This past Saturday, May 14, Jill Swenson and I attended the Lakefly Writers Conference in Oshkosh, WI. This was my first time attending a literary conference and I experienced the joy of participating in a community of Wisconsin writers.
Sponsored by the Friends of the Oshkosh Public Library, the Lakefly Writers Conference is named after the insects which annually appear briefly in early May along the shores of Lake Winnebago. The Oshkosh Convention Center is one block from the lake but the cold weather and wind kept them away from the conference site this year. Ruth Percey, Dixie Jarchow, and Tom Cannon pulled together a well-organized conference with a team of volunteers who assisted and met the needs and interests of every participant. We began our day by listening to a few book pitches from authors who sought representation and/or feedback. The brilliant thing about this conference is that it welcomes seasoned authors as well as those just getting their feet wet with the delights of writing. To be able to meet others who have a passion for a world of books and understand the ups and downs of writing always makes for good conversation, especially over lunch.
The variety of sessions held concurrently proved to be the highlight of the conference. On Friday, participants attended sessions on World Building, How to Deliver a Successful Pitch, Putting Your Best Voice Forward, 30-Day Promotional Plan, Writing What You Don’t Know, and “How” to be an Indian in the 21st Century. Jill Swenson led a session on how to use Twitter as an author in the afternoon. Thursday evening the Oskhosh Public Library hosted the awards ceremony for the Annual Lakefly Writing Contest. On Friday, the conference offered a variety of sessions: From Idea to Novel, Write and Promote for a Younger Audience, Writing a Memorable Memoir, Dealing with Rejection, Writing Flash Fiction, Getting to Know Your Characters, and What’s the Use of Poetry. Detective Jeremy Wilson of the Oshkosh Police Department led a Crime Workshop on how to write a perfect murder scene—including blood splatter. Jill Swenson led a workshop on how to prepare a book proposal and filled nearly every seat in the room.
Last summer as an intern with Swenson Book Development LLC I had learned the details of what is needed in a book proposal to a publisher. To hear this review of what goes into a proposal helped me refresh my understanding but it was the eager expressions on the attendees faces as they heard what would make their voices heard that I noticed most. “Don’t take it personally,” Jill explained. If a publisher rejects your proposal it doesn’t mean your writing is bad. It means the financial risk of investing in your project is too great. “It’s a business” is another phrase I’ve heard Jill say many times since I began my internship in 2015. A damper, perhaps, on the expectations of the literary dreamers, but a reality check.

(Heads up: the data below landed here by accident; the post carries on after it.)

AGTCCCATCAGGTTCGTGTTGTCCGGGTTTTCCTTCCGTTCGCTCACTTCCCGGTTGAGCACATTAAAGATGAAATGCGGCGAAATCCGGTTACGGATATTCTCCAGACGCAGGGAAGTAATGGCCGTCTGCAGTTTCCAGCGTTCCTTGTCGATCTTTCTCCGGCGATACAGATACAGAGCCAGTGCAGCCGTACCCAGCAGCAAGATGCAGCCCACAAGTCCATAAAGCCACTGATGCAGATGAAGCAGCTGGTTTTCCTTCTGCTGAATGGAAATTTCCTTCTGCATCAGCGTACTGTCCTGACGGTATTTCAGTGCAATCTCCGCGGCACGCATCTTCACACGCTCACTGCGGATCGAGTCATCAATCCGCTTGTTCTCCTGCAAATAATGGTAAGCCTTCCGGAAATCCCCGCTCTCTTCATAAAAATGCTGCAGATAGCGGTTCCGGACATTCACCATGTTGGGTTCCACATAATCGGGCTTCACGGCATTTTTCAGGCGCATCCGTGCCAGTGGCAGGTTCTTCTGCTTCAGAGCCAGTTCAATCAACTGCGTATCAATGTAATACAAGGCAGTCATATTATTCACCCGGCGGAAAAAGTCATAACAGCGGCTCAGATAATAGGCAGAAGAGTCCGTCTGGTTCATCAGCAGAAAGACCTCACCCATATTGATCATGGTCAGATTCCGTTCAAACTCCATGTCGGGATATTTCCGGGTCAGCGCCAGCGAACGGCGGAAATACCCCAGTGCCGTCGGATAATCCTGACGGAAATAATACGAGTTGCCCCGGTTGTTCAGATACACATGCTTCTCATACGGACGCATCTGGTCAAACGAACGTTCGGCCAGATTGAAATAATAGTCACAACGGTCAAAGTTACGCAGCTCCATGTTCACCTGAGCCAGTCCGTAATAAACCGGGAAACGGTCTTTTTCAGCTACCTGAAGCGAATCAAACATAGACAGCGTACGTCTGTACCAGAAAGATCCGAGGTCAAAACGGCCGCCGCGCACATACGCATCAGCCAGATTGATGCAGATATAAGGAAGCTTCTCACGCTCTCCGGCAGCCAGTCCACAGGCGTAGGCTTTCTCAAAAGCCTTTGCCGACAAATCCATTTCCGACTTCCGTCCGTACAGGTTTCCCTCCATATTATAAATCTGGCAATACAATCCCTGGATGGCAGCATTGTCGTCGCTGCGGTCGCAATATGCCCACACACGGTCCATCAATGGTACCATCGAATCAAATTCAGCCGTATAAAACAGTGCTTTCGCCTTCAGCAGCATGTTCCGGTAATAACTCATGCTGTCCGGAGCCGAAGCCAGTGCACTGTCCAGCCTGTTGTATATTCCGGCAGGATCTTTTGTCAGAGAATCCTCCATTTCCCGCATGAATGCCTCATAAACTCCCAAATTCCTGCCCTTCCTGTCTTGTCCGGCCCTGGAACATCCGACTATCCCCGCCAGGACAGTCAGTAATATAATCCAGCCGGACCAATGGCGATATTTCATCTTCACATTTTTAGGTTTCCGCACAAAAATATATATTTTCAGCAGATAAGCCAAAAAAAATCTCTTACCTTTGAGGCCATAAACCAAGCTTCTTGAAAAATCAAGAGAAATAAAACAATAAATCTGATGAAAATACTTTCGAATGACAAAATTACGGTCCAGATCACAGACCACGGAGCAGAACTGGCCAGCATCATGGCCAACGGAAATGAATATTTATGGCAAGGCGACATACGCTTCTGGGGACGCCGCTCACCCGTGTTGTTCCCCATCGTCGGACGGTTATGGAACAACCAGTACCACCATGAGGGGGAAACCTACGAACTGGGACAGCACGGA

Elizabeth Koehler-Pentacoff gave the keynote address on Saturday afternoon. The author of The Missing Kennedy: Rosemary Kennedy and the Secret Bonds of Four Women, she described her research and writing process. Koehler-Pentacoff had a personal connection to Rosemary Kennedy through her aunt, a nun who cared for the woman after her lobotomy. The presentation featured pictures taken of Rosemary, as well as a detailed description of what a lobotomy was like in 1941. The end of the presentation featured a heartfelt message of accepting people with mental disabilities and how it means so much to them when we do.
Overall, my first experience at a writing conference convinced me it won’t be the last. The event kicked off the end of the school year for me and it’s one for the books!
In the pre-dawn hours of February 18, 1942, three American warships zigzagged in convoy along the south coast of Newfoundland. Caught in a raging blizzard, the three ships ran aground on one of the most inhospitable stretches of coastline in the world—less than three miles apart, within eight minutes of each other. The Wilkes freed herself. The Truxton and Pollux could not. Fighting frigid temperatures, wild surf, and a heavy oil slick, a few sailors, through ingenuity and sheer grit, managed to gain shore—only to be stranded under cliffs some 200 feet high. From there, local miners mounted an arduous rescue mission. In Hard Aground, based onRead more…